10 things you should know about Silver Arowana!!
10 things you should know about Silver Arowana!!
No Asians Allowed
Silver Arowanas are one of the most amazing fish which have attracted a ton of fish keepers into the aquarium hobby. There are other types of Arowana that people fall in love with at first sight, 'The Asian Arowana.'
The Asian Arowana doesn't get as long as the Silver Arowana, but their appearance is very very similar, their fins and their faces and their mouth all are very similar. But there is one huge difference, and that's the colors. The Asian Arowana is available in several different colors like gold, green and red, which makes them so gorgeous, but there is one big problem with them, they are illegal in the United States.
Back in 1975, the Asian Arowana was listed as endangered, and 183 countries signed a treaty banning the international trade of these gorgeous fish. Our neighbors to the North in Canada can have them because Canada didn't sign the treaty, but for those of us living in one of the 183 countries including the U.S. can buy or own an Asian Arowana. We still have access to some amazing Arowana's like the Silver Arowana and the Scleropages jardinii.
Arowana's are Monster
Take a look at the Arowana, it's easy to see why they are so popular. Their super unique shape, a massive scoop for the mouth, and they glide gracefully across the water. They are one of the most graceful fish you' will ever see, but they are a huge problem. They get massive, huge. A lot of the time, you'll find them at your local fish store around 5-6 inches, but be mistaken by that, they are not going to stay that size for long. If properly cared for, Arowana can grow about an inch per month. That 5-6 inch Arowana could be 17-18 inches long only first year after punching them, so make sure you are prepared for that.
In the wild, it is totally normal for several species of Arowana to reach lengths of 4-feet long. In captivity, those same Arowana will get to about 3-feet length. Fish this size should never be kept in an aquarium smaller than 8-feet long. If your tank is smaller than that then you shouldn't plan on getting a fish that can get this long. I know they are hard to resist and they are a super cool looking fish but if you can't provide the proper living environment for them then just stay away from them. The 8-feet long tank is just the minimum, we are also not talking about gallons we are talking aquarium length.
Why are Arowana's Called Water Monkeys
Arowanas get the nickname water monkey because they can jump several feet out of the water to snipe insect-off from a low hanging tree branch.
Arowana are huge jumpers. There are plenty of reasons why they would jump out of your aquarium. They could have seen a bug on top of your glass canopy, or it could be that they got spooked by something, something as simple as turning the light on or even somebody walking by the tank real fast, could spook them, whatever it is. It is not a matter of if they are going to jump, its a matter of when will they jump.
So, you have to make sure that you have good, heavy, secure lids on their aquarium because if there is the slightest of the opportunity they could jump out. The lid needs to have to weight to it as they can swim fast and crash into the lid with plenty of force.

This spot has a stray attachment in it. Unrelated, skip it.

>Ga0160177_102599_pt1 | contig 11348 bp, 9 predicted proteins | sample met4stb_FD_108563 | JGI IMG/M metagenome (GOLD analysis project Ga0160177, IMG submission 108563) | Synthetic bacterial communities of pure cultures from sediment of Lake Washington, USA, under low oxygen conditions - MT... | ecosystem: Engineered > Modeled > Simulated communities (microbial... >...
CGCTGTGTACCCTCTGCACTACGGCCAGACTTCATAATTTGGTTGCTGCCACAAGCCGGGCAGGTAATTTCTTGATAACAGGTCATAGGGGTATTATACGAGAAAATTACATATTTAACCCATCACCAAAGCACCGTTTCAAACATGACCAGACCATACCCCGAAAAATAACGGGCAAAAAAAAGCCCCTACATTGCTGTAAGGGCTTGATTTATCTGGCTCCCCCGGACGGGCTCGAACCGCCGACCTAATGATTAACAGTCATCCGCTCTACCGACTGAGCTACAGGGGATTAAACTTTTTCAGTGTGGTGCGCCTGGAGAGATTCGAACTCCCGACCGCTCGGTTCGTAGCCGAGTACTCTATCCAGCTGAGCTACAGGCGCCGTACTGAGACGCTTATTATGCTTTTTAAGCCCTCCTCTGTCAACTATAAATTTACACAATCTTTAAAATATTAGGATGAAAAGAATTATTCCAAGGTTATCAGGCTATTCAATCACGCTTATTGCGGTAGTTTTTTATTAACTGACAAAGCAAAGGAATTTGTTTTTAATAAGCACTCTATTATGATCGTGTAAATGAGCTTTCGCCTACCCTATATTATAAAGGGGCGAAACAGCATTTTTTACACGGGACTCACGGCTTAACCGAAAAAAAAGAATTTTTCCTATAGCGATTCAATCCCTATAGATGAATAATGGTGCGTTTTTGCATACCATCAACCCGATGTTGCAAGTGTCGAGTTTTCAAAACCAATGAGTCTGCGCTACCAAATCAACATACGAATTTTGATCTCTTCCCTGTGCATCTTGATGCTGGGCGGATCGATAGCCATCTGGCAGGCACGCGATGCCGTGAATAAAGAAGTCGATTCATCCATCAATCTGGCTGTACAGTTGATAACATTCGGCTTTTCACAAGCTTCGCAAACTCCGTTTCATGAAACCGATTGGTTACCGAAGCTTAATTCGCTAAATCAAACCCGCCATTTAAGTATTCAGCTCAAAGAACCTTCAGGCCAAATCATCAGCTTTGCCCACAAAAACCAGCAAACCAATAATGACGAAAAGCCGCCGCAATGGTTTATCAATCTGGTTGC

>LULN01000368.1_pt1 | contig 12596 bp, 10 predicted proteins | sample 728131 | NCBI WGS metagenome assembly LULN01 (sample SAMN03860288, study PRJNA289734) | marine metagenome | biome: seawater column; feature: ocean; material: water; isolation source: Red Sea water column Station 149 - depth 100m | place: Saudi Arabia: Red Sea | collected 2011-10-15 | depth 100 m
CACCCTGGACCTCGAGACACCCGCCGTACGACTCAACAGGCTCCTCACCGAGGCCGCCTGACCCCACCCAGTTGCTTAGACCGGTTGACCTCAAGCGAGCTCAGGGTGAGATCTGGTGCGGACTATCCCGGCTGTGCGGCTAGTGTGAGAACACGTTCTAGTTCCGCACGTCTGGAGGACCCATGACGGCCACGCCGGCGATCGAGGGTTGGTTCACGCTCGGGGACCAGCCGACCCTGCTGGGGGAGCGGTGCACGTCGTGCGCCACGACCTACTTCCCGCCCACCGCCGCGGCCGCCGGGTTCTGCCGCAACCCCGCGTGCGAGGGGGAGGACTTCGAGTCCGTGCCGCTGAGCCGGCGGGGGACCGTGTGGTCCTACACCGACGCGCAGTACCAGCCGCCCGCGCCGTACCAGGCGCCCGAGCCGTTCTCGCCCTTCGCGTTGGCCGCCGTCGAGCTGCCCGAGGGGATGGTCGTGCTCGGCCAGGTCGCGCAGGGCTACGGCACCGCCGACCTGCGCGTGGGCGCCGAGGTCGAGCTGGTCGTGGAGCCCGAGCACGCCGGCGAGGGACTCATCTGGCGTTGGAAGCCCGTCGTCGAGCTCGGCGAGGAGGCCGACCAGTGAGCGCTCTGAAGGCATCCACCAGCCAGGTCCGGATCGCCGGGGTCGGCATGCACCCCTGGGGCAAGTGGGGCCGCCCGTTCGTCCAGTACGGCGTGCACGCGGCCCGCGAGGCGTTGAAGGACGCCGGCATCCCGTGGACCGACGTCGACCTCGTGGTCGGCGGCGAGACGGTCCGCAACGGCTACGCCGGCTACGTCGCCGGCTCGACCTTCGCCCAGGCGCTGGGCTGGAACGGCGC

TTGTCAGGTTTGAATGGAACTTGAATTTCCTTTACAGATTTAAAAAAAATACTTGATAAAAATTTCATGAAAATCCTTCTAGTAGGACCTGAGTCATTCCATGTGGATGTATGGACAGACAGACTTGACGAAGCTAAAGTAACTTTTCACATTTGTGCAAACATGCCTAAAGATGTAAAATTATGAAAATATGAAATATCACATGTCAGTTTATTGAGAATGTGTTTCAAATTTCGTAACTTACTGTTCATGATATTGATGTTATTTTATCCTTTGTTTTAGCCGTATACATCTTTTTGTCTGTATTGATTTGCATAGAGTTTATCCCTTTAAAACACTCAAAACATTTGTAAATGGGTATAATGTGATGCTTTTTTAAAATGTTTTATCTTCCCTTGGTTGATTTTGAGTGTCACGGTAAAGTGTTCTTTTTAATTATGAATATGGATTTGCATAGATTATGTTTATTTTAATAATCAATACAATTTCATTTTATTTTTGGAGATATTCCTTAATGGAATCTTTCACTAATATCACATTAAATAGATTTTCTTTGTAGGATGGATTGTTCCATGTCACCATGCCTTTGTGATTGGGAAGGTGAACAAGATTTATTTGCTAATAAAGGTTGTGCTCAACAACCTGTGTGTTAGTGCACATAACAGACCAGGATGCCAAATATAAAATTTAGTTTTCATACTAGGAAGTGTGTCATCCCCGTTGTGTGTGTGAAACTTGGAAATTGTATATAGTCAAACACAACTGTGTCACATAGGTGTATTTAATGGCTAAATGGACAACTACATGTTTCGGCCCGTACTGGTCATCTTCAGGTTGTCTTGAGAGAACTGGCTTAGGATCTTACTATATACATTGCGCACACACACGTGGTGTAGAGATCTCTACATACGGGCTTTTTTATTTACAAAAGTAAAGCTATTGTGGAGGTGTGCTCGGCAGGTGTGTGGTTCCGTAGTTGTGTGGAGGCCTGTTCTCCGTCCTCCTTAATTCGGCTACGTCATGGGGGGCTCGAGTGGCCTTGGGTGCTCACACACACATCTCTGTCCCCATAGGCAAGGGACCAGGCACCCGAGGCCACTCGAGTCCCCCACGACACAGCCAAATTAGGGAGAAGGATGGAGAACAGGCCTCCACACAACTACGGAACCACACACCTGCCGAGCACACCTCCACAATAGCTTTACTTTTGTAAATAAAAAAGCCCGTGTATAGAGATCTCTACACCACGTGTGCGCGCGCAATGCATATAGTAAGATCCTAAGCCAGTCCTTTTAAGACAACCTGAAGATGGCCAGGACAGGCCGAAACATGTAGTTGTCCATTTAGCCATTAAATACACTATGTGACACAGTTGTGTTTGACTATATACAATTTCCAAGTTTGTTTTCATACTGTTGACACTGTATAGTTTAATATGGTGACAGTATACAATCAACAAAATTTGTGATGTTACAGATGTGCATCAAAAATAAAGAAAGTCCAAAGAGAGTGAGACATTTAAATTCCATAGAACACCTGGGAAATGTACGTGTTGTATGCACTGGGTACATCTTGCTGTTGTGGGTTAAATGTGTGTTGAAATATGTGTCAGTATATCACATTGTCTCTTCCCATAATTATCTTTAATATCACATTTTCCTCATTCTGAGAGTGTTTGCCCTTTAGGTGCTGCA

Daddy's Got Something in its Mouth.
Arowanas are fraternal mouth brooders, which means that the male carries the eggs around in his mouth until they develop into free-swimming fry.
The female lays the eggs. The male fertilizes the eggs, and then he will pick them up and carry them around in his mouth until they can swim around all on their own. Just like with African Cichlids, if you are breeding fish in a large pond, there is always a chance that when the male releases the fry that other fish will try to eat they fry. You can prevent this from happening by moving the male Awowana into a different tank, you can try to catch them once they are removed naturally or by removing the fry from the male's mouth. The problem is that moving an Arowana is not easy and will stress the fish out. Trying to catch the fry is a timing game and the other fish in the tank tend to be faster. Just think about how strong of a jaw a 3-feet long fish has and imagine trying to take your hands and prey its mouth open to get the fray out. This will not be an easy task. These fish are so strong that there are stories of breeders who have cut the male's head off so that they can get to the fry (NOT A SUGGESTED METHOD).
What do Arowana Eat?
Arowanas are carnivores, which means they need a meaty high protein diet such as shrimps, fish, and even worms. They can eat all day long but do not let them fool you into overfeeding them. You can feed Arowana a couple of different ways. You can buy store-bought food, or you can get creative and use things like frozen fish or frozen shrimp.
There is another way to feed your Arowana, stew, and that is to buy manufactured fish food for them. You can buy food that is made specifically for carnivores.
It would be best to feed them a variety of foods. Change it up each day to give them a variety of several foods and then rotate them. It's healthier for them and provides different vitamins and allows them to absorbed different foods differently. You do not eat the same thing every day, why would you expect them to. Luckily they are not picky eaters, so you wouldn't have a problem feeding an Arowana. Just make sure to give them quality food to keep them healthy.